OK, I know I am repeating myself, but I seriously need detailed anecdotal evidence/descriptions of successful elementary keyboarding programs - if such a thing even exists. An administrator today told me that he wants to start keyboarding in kindergarten by teaching them to recognize letters in the alphabet and relating it to letters on a keyboard. I was trained as a business ed teacher so this is a bit of a stretch for me to envision. It kind of goes against everything I learned about keyboarding being a psycho motor skill requiring consistent, repetitious practice. OK - I'm trying to be open minded - it's not 1985 - I'm not teaching keyboarding on IBM Selectric's, I'm not in charge, etc. etc. This is a subject that I have ranted about for years. I think there was a decade or two in the land of technology education where many chose to completely forget about boring old keyboarding. It seems to be making a comeback but I don't think this wasn't on my band wagon agenda. I'm not sure what I have or had in mine - any suggestions?? Positive and negative stories welcome - it's always nice and less costly to learn from others mistakes! :)

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I'm still laughing. N.
Deb -

If you'd like to contact me about my 4th grade keyboarding program (I teach at 10 different elementary schools in 25 day rotations, 30 min with each class/day) I'd love to help you out, although I know this discussion is over 4 months old by now! Just send me a note on my page or email me at kolson29@gmail.com - I'd love to discuss further. I'm just not prepared to write out my entire curriculum in a forum posting :-)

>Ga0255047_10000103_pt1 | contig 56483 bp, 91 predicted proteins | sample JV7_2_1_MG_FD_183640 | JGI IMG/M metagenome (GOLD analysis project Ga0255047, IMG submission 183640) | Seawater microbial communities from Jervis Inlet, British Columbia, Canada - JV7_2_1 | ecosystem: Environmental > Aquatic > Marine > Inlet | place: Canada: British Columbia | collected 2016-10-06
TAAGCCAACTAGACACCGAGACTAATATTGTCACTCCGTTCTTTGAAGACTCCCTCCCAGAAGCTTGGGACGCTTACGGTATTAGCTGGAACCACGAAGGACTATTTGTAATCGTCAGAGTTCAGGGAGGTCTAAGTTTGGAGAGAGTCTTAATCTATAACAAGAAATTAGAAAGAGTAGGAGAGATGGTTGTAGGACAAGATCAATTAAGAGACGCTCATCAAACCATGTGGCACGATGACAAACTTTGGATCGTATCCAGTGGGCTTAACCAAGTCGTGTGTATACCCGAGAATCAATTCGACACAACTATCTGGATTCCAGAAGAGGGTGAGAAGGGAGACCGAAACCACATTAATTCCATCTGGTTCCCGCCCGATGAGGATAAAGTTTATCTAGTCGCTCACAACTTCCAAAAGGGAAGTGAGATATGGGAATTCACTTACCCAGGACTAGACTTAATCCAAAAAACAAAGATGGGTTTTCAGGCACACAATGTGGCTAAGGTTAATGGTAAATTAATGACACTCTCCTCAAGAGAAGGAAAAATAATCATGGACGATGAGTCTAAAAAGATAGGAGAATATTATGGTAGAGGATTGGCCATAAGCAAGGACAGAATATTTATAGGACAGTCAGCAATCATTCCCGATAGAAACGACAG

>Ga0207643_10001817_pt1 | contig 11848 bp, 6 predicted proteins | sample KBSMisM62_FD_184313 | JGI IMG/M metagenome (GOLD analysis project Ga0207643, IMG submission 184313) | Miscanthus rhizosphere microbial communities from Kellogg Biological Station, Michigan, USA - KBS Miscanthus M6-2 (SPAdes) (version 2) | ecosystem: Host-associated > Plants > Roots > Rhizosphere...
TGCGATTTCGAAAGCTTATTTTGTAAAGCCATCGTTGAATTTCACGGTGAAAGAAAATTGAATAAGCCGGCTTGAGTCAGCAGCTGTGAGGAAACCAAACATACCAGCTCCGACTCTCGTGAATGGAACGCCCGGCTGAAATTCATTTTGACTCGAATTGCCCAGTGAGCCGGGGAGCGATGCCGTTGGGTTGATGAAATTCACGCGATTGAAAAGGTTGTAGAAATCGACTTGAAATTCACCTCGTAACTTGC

Knowing how to get around the keyboard and complete a useful task, assignment, or sentence is my goal with my 4th graders. I let them "play" with a Mavis Beacon typing program for short periods in learning centers, during which they get a lot of basic pointers on where to put fingers, using thumb for space bar, and so forth. Beyond that, I simply remind them to put both hands on the keyboard and spread their fingers, which they do while typing blogs, newspaper stories, email, wiki writing, or any other assignments. Other than that, nothing formal in the way of keyboarding. The kids will encounter keyboarding when they reach middle school in our district.
I've mentioned this before in this discussion but I think it is very important for kids to be able to type by the end of 4th grade, their written output will improve considerably.
my class love "spongeBob Typing" really cheap software to learn typing skills

I know that I am a couple of years late, but have you seen the stories, videos and research on my Keyboarding Research and Resources blog? http://keyboardingresearch.org

I try to make it a valuable keyboarding resource for educators around the world. I would be interested in your reaction.

Leigh Zeitz
University of Northern Iowa
Deb, We in North East ISD, San Antonio, use AlphaSmarts, Neo's and Neo 2 portable keyboards for both keyboarding instruction and for writing labs. This link describes in detail how we implemented the keyboarding program, beginning around 2001/2002 - http://research.renlearn.com/research/pdfs/255.pdf. I will be happy to share more about the challenges and rewards with you either by email or through this conversation. Keyboarding/typing is no longer offered at the high school level in our district due to course requirements and the elimination of several electives. For those teachers who follow the model, we see significant improvment in words per minute and accuracy which translates into students who can actually finish a task when given time on the computer or laptop. Middle school teachers have commented on the improvement over prior years when very few campuses included elementary keyboarding in a lab setting.



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